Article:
Friday, September 23, 2011

Lemond To Lemon To Lemondazed

I got my new parts last week and set about to putting the Lemond drivetrain back together and enjoying some sweet hill climbing bliss.  I'm a pretty good bike mechanic.  I have an innate sense of how things go together.  Most of my ideas are feasible.  So sometimes I coast on my build resume and overlook the more subtle aspects of the project---little things that can make or break it.  Such was the case this week.  Let me share the process with you.

When I dismantled the 52 and 42 chainrings, the 42 was large enough to slip over the spider arms.  However, upon installing the 39 replacement ring, its smaller inner diameter was just a tad too tight to slip over the spider, so I had to remove the crankarm assembly.  The Lemond uses an ISIS type splined bottom bracket, which is similar to Shimano's Octalink, but they are not compatible.  Having the crank off made installation of the rings much easier anyway.

The first puzzlement was the alignment of the 39 ring as it had a ramp and pin system on the inside that was completely different than the Bontrager part it replaced.  I rotated the ring round and round and finally I figured out it made no difference, as the pins would catch the chain at some point anyway.  The 52 ring is finished much simpler so I just bolted that on.  Lastly I greased the spindle and bolted on the crank assembly.

Next I shortened the new hollowpin chain by 5 links to match the length of the old stretched chain.  Only AFTER I shortened it did it occur to me that the old chain is longer than it should be (because it's stretched, right?) , maybe by 1 link length overall.  Oh well, that would make the new chain 1 link longer than needed, no big deal (?).  I put the new chain on, lubed it with Boeshield lube, ran through some gear changes and patted myself on the back.  Job done!

The Next Day, riding to work.
My initial feeling about the 39 was justified, I can more easily climb moderate grades compared to the 42.  However, the shifting was not so great in the rear, noise, ker-thunks, and balky shifts.  The front derailler was rubbing on the chain in several positions.  I was riding up Park Blvd, adjusting the cable barrel, when I got a rear flat.  This is the 2nd ride up in a row on the Lemond I suffered a rear flat.  At this point I was not feeling the love for the bike, even though it was entirely not the bike's fault---it was society tossing its glass my way, and me, for not taking the time to do fine adjustments on the shifting.  While working on the tire, I noticed on the 52 chainring that it's outside chainstop peg, which is supposed to be positioned so that it stops the chain from jamming between the spider and arm, was like 150 degrees rotated on the crank and just sticking out naked in the air, not doing a thing.  DOH!!  I repaired the tire and noisily climbed to work, but it was not much fun.  I was beating on myself for turning my bike into a lemon.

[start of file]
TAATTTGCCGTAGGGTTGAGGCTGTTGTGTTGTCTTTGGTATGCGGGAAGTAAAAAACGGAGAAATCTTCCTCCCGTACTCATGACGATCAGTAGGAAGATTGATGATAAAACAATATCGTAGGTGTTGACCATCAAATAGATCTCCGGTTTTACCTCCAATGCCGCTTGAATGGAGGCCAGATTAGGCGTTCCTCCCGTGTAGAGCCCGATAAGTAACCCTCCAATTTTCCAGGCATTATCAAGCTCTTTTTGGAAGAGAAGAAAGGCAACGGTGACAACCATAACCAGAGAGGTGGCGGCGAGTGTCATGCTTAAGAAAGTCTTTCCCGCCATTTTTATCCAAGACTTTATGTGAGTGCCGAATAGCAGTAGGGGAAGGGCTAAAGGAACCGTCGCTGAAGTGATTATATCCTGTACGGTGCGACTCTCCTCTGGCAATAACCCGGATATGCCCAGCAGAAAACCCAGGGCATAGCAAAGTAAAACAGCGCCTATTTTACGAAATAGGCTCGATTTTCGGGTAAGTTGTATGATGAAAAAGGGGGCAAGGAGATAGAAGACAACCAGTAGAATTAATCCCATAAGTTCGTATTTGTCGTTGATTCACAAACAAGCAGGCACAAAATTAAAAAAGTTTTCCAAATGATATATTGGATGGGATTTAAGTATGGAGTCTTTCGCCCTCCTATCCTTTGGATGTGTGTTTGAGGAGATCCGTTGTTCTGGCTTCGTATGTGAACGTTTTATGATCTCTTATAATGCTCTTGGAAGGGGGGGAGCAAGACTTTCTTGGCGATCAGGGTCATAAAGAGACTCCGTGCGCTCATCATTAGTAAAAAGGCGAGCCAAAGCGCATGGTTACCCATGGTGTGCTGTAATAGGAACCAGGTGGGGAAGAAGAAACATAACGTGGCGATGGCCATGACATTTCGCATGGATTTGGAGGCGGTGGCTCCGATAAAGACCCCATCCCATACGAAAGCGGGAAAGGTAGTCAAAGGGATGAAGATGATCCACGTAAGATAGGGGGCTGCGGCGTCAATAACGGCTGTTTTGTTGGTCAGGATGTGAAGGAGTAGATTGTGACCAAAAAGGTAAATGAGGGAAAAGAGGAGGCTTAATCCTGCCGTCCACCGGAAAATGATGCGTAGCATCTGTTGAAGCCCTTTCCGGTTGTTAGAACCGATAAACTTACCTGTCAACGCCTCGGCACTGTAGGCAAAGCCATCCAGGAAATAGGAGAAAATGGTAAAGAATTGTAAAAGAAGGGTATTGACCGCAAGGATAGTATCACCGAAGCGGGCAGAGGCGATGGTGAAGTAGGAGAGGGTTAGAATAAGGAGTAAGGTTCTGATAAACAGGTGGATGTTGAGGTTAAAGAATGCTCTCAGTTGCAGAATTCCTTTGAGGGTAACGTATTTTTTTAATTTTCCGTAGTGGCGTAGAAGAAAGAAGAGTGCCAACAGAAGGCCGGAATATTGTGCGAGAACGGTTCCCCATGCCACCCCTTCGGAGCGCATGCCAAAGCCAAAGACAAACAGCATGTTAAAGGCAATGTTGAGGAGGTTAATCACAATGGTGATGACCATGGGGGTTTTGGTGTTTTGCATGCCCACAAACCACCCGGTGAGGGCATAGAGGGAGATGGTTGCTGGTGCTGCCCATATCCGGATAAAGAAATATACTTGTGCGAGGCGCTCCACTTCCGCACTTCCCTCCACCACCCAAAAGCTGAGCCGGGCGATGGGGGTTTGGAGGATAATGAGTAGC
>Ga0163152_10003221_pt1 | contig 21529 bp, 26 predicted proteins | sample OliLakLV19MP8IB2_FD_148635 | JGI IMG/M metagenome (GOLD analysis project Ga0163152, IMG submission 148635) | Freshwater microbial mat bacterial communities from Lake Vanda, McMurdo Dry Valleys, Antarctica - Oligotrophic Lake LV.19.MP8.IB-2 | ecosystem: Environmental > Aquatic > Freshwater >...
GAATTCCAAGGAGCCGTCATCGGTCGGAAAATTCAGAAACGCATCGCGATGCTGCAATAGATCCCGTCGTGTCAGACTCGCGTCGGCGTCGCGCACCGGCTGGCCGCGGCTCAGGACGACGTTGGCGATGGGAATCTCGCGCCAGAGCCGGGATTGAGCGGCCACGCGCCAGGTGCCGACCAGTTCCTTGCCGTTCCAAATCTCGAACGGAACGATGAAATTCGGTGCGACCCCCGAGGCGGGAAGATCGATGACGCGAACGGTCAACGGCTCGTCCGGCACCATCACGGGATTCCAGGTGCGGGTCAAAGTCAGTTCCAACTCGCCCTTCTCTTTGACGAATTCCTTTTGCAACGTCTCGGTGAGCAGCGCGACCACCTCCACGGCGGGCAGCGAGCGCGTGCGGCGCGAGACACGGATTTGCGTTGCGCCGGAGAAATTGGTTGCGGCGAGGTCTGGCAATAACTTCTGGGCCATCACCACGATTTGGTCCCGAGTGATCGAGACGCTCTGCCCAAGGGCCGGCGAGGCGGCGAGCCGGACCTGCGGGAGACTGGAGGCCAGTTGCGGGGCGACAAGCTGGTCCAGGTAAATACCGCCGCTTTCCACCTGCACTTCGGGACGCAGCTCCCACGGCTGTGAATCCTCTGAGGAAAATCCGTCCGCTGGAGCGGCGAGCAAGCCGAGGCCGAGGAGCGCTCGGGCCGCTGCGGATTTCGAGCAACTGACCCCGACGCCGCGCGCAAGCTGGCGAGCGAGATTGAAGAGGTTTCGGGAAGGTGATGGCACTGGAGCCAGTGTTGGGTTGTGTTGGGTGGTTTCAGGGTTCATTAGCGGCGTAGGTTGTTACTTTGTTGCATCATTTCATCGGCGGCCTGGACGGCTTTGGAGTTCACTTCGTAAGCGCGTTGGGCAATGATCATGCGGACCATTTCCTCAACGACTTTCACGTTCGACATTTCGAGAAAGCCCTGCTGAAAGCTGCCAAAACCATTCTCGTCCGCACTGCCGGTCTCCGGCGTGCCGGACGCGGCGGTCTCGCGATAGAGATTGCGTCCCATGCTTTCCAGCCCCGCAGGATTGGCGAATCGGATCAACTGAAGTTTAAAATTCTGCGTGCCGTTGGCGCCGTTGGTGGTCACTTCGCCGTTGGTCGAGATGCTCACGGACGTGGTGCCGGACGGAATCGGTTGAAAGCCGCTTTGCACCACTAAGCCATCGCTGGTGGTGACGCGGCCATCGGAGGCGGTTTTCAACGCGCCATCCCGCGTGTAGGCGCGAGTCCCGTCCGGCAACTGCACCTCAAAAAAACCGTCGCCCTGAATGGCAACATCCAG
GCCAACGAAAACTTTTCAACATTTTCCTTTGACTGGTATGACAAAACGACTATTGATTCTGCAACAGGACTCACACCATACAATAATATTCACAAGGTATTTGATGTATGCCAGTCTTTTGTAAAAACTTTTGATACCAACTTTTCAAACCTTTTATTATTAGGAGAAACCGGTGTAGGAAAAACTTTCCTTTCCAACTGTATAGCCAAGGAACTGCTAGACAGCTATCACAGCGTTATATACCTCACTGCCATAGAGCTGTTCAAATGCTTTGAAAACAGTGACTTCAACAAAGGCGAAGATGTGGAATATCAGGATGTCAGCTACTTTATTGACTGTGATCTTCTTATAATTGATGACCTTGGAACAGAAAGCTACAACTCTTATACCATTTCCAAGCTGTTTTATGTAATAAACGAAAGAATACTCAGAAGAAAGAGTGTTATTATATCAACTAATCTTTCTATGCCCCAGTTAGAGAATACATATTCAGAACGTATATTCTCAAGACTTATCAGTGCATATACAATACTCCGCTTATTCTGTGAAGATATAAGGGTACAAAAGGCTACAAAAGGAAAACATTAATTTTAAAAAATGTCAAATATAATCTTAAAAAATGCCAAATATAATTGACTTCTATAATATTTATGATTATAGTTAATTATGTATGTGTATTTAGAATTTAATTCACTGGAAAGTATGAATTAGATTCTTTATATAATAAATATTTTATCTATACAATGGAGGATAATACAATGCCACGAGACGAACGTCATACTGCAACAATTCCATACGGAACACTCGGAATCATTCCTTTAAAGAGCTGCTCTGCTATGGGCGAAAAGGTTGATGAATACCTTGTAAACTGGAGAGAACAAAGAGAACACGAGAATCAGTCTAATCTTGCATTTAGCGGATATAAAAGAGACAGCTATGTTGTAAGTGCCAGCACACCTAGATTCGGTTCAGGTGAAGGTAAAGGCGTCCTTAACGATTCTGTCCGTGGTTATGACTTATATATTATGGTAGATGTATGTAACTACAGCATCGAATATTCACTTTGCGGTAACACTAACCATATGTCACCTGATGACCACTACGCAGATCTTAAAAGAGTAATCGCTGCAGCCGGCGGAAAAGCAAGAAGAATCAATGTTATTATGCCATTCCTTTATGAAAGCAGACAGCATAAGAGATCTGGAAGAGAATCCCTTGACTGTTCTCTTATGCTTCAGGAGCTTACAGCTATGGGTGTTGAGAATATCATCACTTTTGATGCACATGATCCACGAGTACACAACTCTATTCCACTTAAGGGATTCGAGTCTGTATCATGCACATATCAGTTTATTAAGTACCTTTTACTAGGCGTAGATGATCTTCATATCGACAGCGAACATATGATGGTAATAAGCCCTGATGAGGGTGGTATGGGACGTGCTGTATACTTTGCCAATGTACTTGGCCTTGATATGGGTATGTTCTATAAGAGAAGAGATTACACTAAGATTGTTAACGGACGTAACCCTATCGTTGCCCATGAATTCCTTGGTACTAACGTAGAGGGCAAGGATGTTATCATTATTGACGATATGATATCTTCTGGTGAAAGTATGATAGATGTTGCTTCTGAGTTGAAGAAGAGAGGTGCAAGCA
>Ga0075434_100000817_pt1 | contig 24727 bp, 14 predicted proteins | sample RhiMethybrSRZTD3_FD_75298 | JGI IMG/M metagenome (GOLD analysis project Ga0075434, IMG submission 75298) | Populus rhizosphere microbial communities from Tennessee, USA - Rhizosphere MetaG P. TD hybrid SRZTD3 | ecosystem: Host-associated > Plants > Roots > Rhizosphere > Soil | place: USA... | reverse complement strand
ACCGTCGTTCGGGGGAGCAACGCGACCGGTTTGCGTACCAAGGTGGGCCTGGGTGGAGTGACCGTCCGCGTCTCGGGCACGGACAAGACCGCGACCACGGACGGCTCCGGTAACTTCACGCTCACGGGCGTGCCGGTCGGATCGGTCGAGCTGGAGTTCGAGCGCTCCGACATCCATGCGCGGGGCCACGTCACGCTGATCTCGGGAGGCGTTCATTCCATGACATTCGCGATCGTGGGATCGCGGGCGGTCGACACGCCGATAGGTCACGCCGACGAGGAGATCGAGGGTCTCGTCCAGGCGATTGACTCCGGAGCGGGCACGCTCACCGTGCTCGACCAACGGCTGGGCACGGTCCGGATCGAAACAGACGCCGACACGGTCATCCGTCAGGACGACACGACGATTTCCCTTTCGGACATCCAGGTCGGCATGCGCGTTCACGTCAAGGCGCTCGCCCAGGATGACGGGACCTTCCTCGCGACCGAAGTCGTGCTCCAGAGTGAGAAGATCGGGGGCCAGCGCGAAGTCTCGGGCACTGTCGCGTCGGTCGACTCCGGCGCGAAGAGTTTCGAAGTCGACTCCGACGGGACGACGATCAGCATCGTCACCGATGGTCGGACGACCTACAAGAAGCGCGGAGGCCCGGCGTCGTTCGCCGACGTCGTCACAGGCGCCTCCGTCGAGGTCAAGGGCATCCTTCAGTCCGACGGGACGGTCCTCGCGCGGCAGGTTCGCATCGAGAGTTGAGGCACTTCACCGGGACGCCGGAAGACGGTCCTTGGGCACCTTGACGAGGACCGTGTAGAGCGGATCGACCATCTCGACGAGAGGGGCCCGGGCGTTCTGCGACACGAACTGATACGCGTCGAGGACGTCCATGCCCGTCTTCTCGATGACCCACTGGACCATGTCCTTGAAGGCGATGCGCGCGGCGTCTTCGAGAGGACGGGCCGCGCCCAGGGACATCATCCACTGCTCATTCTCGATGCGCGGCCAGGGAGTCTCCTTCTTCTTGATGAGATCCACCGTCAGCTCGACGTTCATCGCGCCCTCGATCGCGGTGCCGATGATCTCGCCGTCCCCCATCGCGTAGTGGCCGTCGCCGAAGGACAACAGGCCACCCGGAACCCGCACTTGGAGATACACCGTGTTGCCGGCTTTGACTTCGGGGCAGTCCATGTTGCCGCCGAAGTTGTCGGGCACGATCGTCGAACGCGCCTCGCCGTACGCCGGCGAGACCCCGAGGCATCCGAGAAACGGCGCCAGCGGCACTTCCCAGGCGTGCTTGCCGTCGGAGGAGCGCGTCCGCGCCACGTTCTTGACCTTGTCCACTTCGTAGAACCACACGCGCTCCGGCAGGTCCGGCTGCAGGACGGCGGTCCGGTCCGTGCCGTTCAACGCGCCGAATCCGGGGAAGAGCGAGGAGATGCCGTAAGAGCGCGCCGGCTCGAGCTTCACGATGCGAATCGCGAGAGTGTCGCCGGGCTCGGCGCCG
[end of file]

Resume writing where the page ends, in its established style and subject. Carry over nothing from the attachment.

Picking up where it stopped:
It was then that I realized that part of the essence of a great ride is having your bike work flawlessly and quietly.  If I have to think about what's NOT right with my bike while I'm riding it, it taints the whole ride experience. But I wondered why the changes to the shifting?

First, I had put a new chain on old sprockets and chainrings.  There are going to be teeth meshing tolerances out of spec compared to new.  Audible proof of this that when pedalling on the 39, the system  purrs like a kitten, but on the 28, it has a ratcheting sound.
Secondly, I removed the crankarm assembly and reinstalled after greasing.  I think I was able to get it further onto the spline than before, and that put the chain a millimeter or two closer to the derailleur cage.

So I put the bike back up on the rack, popped a cold PBR (the hipster's choice), and set to adjusting the front and back shifting.  I won't go into too much detail, the rear is a matter of turning the barrel back and forth until things get as quiet as possible.  The front, that's a horse of a different feather, as you have 3 index stops plus 2 trim stops, 2 limit screws, side to side alignment, plus cable tautness. By no means do I feel that I have mastered the front triple derailleur.  For instance, the Shimano technical bulletin on this part states that the 2 trim settings are for the middle chainring.  On my bike, they only serve the small inner chainring, there is no trim when I select the 39.  All this is controlled by the shift lever, the various stops and trims.  The derailleur itself is a "dumb" slave device.  No way do I even want to attempt to get into the workings of a shift lever.  In this case it is what it is, it works so I'm happy.

Then I took the outer rings off and rotated the 52 so the chainstop peg was in the right place. I laughed at myself.  When I put that on it was truly a "no brainer".

So having made all the adjustments, I rode to work again today, and the difference is like night and day.  The bike shifts well again, its quieter, the chain does not rub, there is a sense of harmony to the ride, which, like I said earlier, is essential to the gestalt.

So now I can say I put the Lemon in Lemond, and when faced with that, made Lemondade.

Ride On and Be Safe Out There My Friends,

1 comment:

  1. I admit I didn't understand anything you said about what you did with your your bike, but I bet your mechanically inclined readers will.

    I am happy that you're happy with your bike. And, I'm very grateful that I know some very helpful bike mechanics at two of my favorite bike stores in Alameda.